Insurance Law Reform announcedOn 6 March 2018 the long-expected Insurance Contract Law review finally broke cover from the New Zealand Parliament. The review is going to take in a wide range of issues, some of which may attract controversy in the industry. The main issues highlighted by MBIE (the lead agency, NZ’s Ministry of Business, Innovation & Employment) include:
- Avoidance for breach of Material Non-disclosure obligations.
- Technical issues previously identified by the Law Commission and insurance industry.
- “Regulatory gaps” in NZ regulation of insurers’ conduct – this is driven off recent IMF reviews of New Zealand and will likely be closely bound up in consumer-protection issues.
- The scope of insurance terms defined to be not “unfair contract terms” under the Fair Trading Act as amended since 2015.
- Consumers’ ability to find and compare prices and policies – this takes up a Consumer NZ issue about insurers not willingly supplying information about their premiums and rates to enable easy online shopping around.
- Possibly also the insolvent defendant’s insurance charge and Steigrad case problems under Part 3 of the Law Reform Act 1936.
What is not included in the reviewWhat is just as useful is a clear list of what is out of scope and won’t be entertained by MBIE:
- market competition issues, given that our Commerce Commission as competition law regulator has picked this over pretty thoroughly in the IAG/Lumley and Vero/Tower merger clearance decisions.
- prudential supervision of insurers, given the separate and now rather drawn-out Reserve Bank of NZ review of the Insurance Prudential Supervision Act 2010.
- EQC and ACC issues, with the former already in the throes of massive review and political upheaval.
- regulation of financial advisers, given impending Financial Services/Financial Advisors law change already before a Parliamentary Select Committee.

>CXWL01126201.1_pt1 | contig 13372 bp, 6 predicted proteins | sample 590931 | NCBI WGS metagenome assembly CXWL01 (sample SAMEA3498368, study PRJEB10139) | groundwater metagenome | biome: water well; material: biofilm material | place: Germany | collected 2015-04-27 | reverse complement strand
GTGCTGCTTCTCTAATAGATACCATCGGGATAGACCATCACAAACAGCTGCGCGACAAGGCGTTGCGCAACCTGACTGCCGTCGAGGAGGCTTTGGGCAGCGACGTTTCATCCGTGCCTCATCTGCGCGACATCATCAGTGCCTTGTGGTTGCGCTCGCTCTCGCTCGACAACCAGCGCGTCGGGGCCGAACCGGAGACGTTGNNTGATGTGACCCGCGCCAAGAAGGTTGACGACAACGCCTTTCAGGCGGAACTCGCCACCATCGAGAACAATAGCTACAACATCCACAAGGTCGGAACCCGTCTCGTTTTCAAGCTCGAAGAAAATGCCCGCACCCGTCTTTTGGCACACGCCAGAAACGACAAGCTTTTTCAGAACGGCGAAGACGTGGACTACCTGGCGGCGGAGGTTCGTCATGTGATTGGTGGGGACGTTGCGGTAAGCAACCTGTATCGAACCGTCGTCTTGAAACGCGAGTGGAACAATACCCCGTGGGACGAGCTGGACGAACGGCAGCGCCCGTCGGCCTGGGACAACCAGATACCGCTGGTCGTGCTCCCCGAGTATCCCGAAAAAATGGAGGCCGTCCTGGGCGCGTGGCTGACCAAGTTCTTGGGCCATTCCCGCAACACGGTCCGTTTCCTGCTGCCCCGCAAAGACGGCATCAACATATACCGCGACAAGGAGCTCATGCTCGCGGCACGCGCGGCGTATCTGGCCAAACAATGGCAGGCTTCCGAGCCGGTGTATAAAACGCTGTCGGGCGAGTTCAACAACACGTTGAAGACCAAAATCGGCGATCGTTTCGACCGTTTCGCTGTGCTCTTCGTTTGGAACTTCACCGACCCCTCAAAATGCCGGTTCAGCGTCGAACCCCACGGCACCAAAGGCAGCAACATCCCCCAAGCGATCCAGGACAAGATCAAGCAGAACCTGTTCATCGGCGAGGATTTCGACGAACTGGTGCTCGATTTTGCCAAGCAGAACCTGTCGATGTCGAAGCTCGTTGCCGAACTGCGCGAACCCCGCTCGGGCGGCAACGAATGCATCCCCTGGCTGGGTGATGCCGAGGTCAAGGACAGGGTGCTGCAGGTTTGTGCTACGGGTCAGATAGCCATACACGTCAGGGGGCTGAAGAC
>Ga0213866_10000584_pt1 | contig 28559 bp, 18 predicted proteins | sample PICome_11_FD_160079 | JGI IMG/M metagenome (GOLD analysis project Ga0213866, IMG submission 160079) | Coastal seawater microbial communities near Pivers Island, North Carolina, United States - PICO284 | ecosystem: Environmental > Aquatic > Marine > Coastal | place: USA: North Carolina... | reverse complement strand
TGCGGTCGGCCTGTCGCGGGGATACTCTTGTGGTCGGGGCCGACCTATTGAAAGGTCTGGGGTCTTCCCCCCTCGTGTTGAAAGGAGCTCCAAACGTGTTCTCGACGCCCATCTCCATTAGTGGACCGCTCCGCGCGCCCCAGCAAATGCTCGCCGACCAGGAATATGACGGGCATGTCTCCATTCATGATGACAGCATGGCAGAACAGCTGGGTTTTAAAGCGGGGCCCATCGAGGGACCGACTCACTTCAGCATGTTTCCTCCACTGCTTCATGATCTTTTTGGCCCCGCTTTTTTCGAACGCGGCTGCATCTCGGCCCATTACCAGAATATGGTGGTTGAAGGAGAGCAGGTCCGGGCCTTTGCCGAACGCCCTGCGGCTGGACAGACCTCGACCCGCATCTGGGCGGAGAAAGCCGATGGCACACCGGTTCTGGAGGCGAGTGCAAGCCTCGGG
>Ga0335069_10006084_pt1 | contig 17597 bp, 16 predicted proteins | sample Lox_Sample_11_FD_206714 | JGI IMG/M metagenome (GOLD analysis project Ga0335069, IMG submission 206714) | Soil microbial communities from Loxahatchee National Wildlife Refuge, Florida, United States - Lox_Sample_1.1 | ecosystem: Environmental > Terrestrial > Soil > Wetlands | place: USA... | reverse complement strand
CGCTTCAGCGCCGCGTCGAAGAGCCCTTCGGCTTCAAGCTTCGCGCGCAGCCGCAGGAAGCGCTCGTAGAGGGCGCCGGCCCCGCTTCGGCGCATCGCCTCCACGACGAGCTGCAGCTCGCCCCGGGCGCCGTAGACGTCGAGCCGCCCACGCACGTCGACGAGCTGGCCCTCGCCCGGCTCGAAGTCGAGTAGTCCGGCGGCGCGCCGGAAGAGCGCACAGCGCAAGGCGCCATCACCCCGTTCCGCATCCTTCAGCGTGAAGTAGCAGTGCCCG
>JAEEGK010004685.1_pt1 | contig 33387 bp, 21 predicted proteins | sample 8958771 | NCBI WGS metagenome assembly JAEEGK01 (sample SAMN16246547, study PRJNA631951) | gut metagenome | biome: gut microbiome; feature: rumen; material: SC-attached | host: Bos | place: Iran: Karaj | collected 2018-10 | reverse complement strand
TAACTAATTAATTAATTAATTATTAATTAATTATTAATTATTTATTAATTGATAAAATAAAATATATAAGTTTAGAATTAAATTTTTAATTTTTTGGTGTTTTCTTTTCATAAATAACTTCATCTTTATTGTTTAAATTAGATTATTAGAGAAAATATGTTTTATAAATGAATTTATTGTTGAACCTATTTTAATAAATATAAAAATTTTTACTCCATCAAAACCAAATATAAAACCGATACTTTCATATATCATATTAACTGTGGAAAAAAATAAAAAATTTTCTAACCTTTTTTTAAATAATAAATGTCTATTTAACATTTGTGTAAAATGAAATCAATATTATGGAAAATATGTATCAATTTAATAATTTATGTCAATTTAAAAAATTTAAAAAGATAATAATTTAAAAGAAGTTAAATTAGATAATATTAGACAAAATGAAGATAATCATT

- underinsurance – for instance whether consumers are under-estimating the level of cover needed under sum-insured home insurance policies (a perennial topic for the Insurance Council of NZ and an important consideration for future insurance needs, but it appears it has been put in the ‘too hard’ bucket).
TimeframeThe timeframe is leisurely, with nothing much by way of a detailed Issues Paper expected from MBIE until the middle of the year, then further consultation, refinement and potential legislation in 2019. But that is probably a wise move by the government officials, given a number of other complex Financial Services legislation, EQC Review terms of reference, IPSA review and reform projects currently on the run. The proposed process for the review is as follows:
- Mid 2018: Release of an Issues Paper for consultation
- Late 2018: Release of an Options Paper for consultation
- Mid 2019: Policy decisions made; to be followed, if warranted by a legislative process.
Insurance Law Reform announced – well overdue, but likely to be controversial